Piet Van Avermaet

Report
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Who is afraid of multilingualism in school?
Linguistic diversity as a resource for learning
Piet Van Avermaet
Seminar organised by the
Language Policy Unit - DG II
Council of Europe, Strasbourg, France
www.coe.int/lang
“To reject a child’s language in the school is to reject
the child. When the message, implicit or explicit,
communicated to children in the school is “Leave your
language and culture at the schoolhouse door”,
children also leave a central part of who they are - their
identities - at the schoolhouse door. When they feel this
rejection, they are much less likely to participate
actively and confidently in classroom instruction”
(Cummins, 2001, p. 19).
We all have questions?
• How do I deal with the multilingual reality in classrooms?
– Forbid/suppress
– Using them in the learning process?
– Teach them?
• What is the impact of suppressing/making use of it/teaching
them?: cognitively, socio-emotional?
• How do we communicate with parents?
• What do we advise migrant parents to speak at home?
• …
• Many questions?
• www.meertaligheid.be
Teachers’ concerns
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Parents don’t want it!
Childrens’ L1 is poor, restricted.
Allowing the use of L1 paves the way to segregation.
I lose control of what happens in the classroom.
The time to learn L2 is already so limited.
I have more than 10 languages in my classroom.
School in Flanders (2009)
“In the interest of your
child we speak Dutch here.
And you?”
Multilingual reality
• Multilingualism a reality in all European societies, especially
in urban spaces
• In schools and classrooms more and more ‘superdiversity’
• Multilingualism is a reality in every person: plurilingual
repertoires
• ‘Good’ and ‘bad’ multilingualism
Within a context where ‘super diversity’ is becoming
the norm it is important to reflect on the boundaries
of the current recipes that are being used in systems
of (language) education.
As concepts like language, citizenship, learning, ... are
social constructs we have to consider reconstructing
them, given the new social contexts.
Theoretical framework: multilingual
education vs. L2 submersion
• Central question: which language education model is more
effective for L2 acquisition as well as for closing the
‘achievement gap’?
• Search for ‘one-size-fits-all’ model -> polarization
– L2 submersion (L2-only):
• Competition between languages ;negative transfer
• ‘Sponge’: young children are ‘automatic’ L2-learners
• Time on task / frequency of input: maximum L2 exposure &
exclusion of L1’s
– (Bi)-Multilingual education:
• Positive relationships between higher-order language skills
(Cummins)
• Positive transfer L1-L2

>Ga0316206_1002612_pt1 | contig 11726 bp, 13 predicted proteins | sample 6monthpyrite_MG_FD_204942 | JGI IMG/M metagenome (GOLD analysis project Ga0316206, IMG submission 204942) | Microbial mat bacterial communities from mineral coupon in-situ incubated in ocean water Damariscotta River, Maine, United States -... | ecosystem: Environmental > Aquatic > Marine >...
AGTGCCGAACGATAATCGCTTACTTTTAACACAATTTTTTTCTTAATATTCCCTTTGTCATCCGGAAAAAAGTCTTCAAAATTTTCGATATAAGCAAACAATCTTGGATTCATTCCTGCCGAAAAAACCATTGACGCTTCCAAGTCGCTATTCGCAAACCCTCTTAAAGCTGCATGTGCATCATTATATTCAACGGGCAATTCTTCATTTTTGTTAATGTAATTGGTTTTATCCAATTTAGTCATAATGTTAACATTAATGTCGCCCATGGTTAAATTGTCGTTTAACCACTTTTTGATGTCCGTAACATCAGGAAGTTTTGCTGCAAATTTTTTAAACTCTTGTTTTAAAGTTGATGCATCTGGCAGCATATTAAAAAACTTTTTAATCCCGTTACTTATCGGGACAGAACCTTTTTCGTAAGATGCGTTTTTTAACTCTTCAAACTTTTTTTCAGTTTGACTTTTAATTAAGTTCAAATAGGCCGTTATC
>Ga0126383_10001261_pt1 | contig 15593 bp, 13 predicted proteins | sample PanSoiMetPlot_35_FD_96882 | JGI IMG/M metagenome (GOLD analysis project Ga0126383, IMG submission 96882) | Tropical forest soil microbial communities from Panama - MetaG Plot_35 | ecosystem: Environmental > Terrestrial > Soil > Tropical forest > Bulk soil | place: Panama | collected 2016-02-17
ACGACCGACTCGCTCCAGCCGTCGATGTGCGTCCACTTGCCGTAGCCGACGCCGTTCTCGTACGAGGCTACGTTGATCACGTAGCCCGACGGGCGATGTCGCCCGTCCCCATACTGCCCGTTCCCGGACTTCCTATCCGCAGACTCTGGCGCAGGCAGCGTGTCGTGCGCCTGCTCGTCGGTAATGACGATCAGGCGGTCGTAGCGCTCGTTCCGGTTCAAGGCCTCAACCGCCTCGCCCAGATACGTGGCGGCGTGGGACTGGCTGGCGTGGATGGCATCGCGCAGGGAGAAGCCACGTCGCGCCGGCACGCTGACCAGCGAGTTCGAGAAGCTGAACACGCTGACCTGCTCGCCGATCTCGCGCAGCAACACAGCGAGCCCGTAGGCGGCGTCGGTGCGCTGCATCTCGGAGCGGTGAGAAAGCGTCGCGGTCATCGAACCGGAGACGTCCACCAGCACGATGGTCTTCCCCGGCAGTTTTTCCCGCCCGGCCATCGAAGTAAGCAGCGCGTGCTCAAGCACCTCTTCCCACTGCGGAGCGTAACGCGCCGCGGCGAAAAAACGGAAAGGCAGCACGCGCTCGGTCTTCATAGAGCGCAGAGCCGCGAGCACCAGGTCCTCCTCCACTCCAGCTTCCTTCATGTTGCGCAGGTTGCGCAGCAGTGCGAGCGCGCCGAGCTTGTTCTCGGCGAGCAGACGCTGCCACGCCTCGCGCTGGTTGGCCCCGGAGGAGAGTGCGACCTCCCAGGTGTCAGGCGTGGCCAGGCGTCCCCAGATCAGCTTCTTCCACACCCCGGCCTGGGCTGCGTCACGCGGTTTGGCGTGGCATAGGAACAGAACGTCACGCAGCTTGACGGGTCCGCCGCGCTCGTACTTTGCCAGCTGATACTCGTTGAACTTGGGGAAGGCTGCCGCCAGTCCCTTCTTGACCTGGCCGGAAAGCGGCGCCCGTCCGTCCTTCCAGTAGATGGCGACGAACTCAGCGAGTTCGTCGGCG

• Facilitation / scaffolding (constructivist learning)
Traditional bilingual education
– Separation arrangement:
• Spatial: separate, homogeneous classes/schools
• Temporal: separate lessons
• Segregated groups of learners
• Compartmentalized languages (Cummins, 2008)
• Multilingualism = parallel monolingualisms (Creese &
Blackledge, 2010)
– Educational arrangement:
• instruction by bilingual teachers
• Overall low involvement of mainstream teachers
Multilingual education: towards a new approach?
• Arguments
– Practical: is organization of bi-/multilingual education in
urban heterogeneous schools feasible?
– Theoretical: new sociolinguistic conceptions of
multilingual communication in the complex contemporary
world which break with ‘received’ ideas
Functional plurilingual learning
• Plurilingual repertoires as resource for learning:
– Repertoires as didactical capital for learning:
– functional use of home languages in multilingual, L2dominant learning environments
• Setting:
– Linguistically mixed mainstream classes
– Integrated: L1 and L2 learners
– L2 is dominant, but there are opportunities for
concurrent use of various languages
– Teachers do not have to speak (all) present L1’s
Functional plurilingual learning
• L1 as a tool for learning : scaffolding model
–
–
–
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Socio-cognitive: L1’s as a cognitive and didactic asset
Socio-cultural theories -> Vygotsky
Instructional strategies
Positive interdependency between ‘higer-order’
language skills
Functional plurilingual learning
• Conditions:
– From empirical research it is clear that ‘functional
plurilingual learning’ can only be effective when it is
structurally embedded in a school policy that opt for a
multilingual perspective
– From empirical research we also learn that creating
‘powerful learning environments’ is a fundamental
condition
Powerful multilingual learning environment
Safe and positive classroom
environment: L1 to comfort,
open climate, children are
appreciated, self-confident
Functional and
meaningful activities
with L1 as a means to
reach a real-life goal
Interactional support by
teachers or peers in L1
Research project
“Home language in education” (HLE)
Funded by Ghent municipality
conducted by UGent and KULeuven
HLE-project: objectives
• Objective A: The use of multilinguality (diverse
linguistic capital) in plurilingual powerful learning
environments
• Objective B: Academic literacy development in L1
Baseline study findings
Teachers (observations & interviews):
– Dominant monolingual L2 submersion model:
• Banning of L1’s from the classroom, esp. in primary
• Maximum L2 exposure
• Multilingualism has no cognitive & linguistic surplus value
– Shift concerning L1 usage at home
• L1 maintenance (additive bilingualism): L1 outside school is not
explicitly discouraged anymore
– Shift with some preschool teachers
• Spontaneous L1 tolerance within the classroom
• Incipient L1-related practices facilitating well-being (L1 has
positive socio-emotional function: to feel at home in school)
Baseline study findings
Before the project: